In the movie “Yes Man”, my comedic twin Jim Carrey plays a pessimist who attends a motivational seminar.
Inspired by the speaker, he decides to say yes to anything asked of him.
The movie was a light-hearted and humorous attempt to showcase the power of yes and positive thinking.
Although I found the movie enjoyable, I’m not entirely sold on its premise.
I mean, after all, it’s just a movie.
And no one says yes to everything, all the time.
Well, research has increasingly shown that many of us are afraid of saying no, for fear of disagreement.
This can happen in both professional settings and personal interactions.
Our fears are reasonable as research has also revealed agreeableness to be a positive personality trait.
People who scored high in agreeableness were linked to better performance and career success.
Hmm, it’s not looking too good for the naysayers then, huh?
Well, I’m here to tell you that the older I’ve got, the more I’ve become happier by saying NO to things.
Whether it’s having my own opinion on matters or respectfully declining someone’s invitation, I think developing the ability to say “NO” is severely underrated.
As an executive in ONE Championship, I have a packed schedule.
There are many responsibilities and projects that I’m involved in. Not to mention, the travel and preparation, and study I undergo as part of the commentary team for each event.
I have little to no bandwidth for many things. As a result, much of my life is automated and I’ve simplified much of the decision-making I do in a day.
If I’m eating out, I know where to go, what I want, and how I want it. The best part about being a regular is that others know that too.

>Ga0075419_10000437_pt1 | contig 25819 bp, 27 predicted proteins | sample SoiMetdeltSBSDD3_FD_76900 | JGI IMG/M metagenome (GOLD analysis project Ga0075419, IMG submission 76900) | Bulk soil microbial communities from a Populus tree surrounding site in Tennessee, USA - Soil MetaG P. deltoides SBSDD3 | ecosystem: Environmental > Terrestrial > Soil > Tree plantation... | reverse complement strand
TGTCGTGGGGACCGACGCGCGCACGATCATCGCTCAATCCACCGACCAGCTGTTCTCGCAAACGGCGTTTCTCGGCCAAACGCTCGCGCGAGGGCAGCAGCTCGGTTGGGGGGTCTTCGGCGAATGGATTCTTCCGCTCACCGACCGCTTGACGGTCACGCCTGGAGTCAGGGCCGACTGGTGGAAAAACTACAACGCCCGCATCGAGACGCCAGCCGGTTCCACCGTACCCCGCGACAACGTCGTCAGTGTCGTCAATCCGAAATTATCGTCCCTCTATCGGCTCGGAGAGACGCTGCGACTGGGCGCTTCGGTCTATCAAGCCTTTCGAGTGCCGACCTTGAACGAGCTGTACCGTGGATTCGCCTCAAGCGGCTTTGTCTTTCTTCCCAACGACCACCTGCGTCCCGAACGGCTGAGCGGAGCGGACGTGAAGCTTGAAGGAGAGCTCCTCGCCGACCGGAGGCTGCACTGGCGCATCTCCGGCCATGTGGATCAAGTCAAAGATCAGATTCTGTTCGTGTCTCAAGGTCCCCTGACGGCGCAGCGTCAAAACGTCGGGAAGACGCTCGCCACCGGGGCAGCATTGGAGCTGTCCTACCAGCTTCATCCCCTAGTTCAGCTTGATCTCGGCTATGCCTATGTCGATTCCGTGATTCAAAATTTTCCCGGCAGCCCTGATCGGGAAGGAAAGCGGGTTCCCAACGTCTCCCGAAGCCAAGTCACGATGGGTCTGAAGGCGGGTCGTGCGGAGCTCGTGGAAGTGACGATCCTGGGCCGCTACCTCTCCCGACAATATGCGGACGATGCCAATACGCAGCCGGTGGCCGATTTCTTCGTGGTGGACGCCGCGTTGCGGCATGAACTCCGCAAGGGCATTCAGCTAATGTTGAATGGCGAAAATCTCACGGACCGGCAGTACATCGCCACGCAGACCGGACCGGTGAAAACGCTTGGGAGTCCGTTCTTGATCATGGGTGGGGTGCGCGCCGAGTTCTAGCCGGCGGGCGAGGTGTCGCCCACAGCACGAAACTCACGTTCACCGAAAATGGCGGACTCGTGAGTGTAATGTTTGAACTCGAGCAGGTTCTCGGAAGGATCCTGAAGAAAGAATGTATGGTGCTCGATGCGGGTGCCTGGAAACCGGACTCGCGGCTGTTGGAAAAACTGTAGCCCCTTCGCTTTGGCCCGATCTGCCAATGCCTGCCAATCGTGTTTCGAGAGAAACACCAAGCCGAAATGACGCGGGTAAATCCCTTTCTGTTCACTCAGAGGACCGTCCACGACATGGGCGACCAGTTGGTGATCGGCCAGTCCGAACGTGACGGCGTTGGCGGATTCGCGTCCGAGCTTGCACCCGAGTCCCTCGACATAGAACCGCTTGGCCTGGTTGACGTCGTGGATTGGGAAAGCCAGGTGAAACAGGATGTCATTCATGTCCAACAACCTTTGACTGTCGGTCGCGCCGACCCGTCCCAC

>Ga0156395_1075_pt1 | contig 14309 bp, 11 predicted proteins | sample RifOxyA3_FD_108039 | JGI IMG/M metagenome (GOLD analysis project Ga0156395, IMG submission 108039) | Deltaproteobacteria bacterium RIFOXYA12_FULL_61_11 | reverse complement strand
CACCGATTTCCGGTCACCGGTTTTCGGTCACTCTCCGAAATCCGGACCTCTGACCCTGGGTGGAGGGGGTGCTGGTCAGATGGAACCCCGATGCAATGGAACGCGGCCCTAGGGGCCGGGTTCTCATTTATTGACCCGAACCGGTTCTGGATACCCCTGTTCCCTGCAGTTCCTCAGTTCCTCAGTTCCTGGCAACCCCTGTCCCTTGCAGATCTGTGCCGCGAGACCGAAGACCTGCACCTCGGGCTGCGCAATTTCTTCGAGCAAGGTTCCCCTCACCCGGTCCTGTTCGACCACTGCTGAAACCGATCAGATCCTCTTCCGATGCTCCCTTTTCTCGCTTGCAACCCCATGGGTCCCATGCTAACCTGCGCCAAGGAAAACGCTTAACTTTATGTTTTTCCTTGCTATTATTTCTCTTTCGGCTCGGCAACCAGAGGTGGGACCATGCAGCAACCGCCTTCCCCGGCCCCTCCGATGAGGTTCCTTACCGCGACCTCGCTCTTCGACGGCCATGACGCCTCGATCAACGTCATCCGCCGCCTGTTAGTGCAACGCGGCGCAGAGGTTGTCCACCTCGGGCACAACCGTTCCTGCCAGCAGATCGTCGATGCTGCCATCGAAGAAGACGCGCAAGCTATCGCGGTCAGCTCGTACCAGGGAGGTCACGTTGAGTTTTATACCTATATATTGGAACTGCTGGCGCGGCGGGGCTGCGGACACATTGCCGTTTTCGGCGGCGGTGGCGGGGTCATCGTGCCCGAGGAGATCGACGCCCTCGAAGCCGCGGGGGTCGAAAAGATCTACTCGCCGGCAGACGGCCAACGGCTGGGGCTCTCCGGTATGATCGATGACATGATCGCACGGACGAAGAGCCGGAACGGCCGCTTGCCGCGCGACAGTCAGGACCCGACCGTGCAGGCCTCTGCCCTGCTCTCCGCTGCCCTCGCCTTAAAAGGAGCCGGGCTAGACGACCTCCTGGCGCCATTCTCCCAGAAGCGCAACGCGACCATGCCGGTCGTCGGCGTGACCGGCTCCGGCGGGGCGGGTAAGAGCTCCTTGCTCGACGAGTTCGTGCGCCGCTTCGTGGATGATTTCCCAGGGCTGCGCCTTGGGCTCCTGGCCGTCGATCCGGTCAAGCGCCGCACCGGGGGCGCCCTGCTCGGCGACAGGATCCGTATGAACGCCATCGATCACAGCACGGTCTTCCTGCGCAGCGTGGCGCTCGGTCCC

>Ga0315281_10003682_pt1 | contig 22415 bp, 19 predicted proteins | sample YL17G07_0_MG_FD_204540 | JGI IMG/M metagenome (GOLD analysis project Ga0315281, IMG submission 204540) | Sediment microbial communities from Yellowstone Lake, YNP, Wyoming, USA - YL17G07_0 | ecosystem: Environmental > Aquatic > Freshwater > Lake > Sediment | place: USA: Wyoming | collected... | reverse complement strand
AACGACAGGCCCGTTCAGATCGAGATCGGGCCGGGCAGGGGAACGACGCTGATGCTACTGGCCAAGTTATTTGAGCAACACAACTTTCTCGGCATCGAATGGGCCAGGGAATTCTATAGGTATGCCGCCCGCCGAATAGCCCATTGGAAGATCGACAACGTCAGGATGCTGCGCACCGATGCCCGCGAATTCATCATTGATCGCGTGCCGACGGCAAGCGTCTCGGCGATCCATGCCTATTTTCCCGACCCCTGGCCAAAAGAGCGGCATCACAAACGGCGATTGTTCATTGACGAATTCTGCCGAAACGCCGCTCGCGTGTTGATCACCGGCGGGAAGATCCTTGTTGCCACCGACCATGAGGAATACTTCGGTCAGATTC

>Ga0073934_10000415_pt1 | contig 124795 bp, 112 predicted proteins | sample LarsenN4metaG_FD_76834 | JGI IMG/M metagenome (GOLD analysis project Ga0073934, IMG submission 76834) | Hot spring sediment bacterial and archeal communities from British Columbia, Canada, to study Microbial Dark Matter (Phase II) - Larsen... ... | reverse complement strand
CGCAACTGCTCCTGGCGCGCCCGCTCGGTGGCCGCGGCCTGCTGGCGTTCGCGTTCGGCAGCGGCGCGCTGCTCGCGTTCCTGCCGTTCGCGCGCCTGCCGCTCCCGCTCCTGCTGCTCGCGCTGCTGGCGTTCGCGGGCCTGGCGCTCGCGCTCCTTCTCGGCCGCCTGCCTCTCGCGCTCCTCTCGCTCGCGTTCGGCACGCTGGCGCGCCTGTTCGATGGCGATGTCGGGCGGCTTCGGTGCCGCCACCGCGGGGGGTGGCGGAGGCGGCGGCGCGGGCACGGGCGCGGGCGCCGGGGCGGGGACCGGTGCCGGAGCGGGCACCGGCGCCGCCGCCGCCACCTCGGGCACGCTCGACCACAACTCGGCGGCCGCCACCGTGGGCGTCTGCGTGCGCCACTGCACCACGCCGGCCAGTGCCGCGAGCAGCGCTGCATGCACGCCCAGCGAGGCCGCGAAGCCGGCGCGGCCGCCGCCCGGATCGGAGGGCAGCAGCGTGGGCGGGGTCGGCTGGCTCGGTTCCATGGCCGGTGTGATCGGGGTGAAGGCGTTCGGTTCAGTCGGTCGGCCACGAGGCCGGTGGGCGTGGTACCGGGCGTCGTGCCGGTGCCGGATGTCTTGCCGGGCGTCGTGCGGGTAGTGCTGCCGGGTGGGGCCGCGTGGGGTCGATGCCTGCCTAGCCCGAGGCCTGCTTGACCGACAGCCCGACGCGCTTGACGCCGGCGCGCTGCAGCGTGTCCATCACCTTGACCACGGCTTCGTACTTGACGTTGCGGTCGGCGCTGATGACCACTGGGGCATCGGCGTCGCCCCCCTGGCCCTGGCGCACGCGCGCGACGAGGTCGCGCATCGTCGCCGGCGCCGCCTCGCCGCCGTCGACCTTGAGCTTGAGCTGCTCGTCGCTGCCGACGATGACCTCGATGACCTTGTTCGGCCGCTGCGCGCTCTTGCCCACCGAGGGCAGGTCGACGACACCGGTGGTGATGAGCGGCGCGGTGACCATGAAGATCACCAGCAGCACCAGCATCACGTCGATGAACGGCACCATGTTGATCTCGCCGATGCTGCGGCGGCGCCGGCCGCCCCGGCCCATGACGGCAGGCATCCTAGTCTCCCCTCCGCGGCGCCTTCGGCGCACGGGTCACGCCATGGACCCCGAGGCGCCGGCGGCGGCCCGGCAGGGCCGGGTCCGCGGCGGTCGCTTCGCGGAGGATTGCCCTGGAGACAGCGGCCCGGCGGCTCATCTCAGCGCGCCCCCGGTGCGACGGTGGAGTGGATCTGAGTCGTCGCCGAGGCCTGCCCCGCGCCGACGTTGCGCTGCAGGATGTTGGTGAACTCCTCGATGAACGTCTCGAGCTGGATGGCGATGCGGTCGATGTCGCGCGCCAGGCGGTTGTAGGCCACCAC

When I’m that busy, sometimes I lapse into a mindset where I constantly think about how I can better optimize and manage my time.
Instead of saying no, I’m considering if I can squeeze in an additional task or clear something from my inbox.
It feels great when you’re keeping the momentum going and getting things done.
However, that’s not always the case.
Other times, you can’t quite focus properly, things get unexpectedly delayed, or you run into more problems.
That’s when the frustration builds and you end up feeling tired, worn out, and unhappy.
And it circles back to the question, what if I simply decided to say NO to some stuff?
Would it make my life simpler?
Or am I missing out on opportunities?
If everything is important, then is anything important at all?
It boils down to priorities.
What are your priorities?
Do these priorities change? And if they do, how often?
To live a better and more purposeful life, I think these are the questions we need to assess frequently.
I wrote in a previous post about how the easiest change is to just do something new.
If you’re unmotivated, lazy, or can’t seem to get things managed well in a day, making a to-do list and checking tasks off feels amazing.
The harder thing to do is to tweak your schedule, examine your habits and eliminate distractions and things that negatively impact your ability to work and function.
It’s also far easier to spot the mistakes of others than to acknowledge the ones we have in ourselves.
Everyone should ideally make a list of priorities.
Out of this list of core priorities, I identify three core priorities. These are non-negotiable things that you treasure in your life.
In another post, I talked about keystone habits and how they compound to generate incredible momentum and positive action for the rest of your day.
In the same way, these three keystone priorities are fundamental to who you are, your beliefs, and your principles.
The rest of the things on the list can be discarded and placed into a box labeled ‘Avoid’.
This separation makes it clear and simple. Focus on what’s important. Anything else, avoid.
When new opportunities come your way, look at your list and see which category they fall under.
This obviously depends on your personal life and circumstances. Everyone’s list is different.
Outside of this black-and-white list of YES and NO, there’s another question I ask myself whenever an opportunity arises.
I stop and think to myself, ‘Is this something that I want to do right now?’
If it is, it means I’m excited and motivated – which more often than not are the key to getting things done well and successfully.
It’s an easier way to assess if you should say YES or NO to something, especially if you’re tired or in a rush.
So the next time something comes up, have your mental list ready.
Don’t be afraid to say NO to something. NO isn’t always a negative word.
It can also have a positive impact on your life and happiness.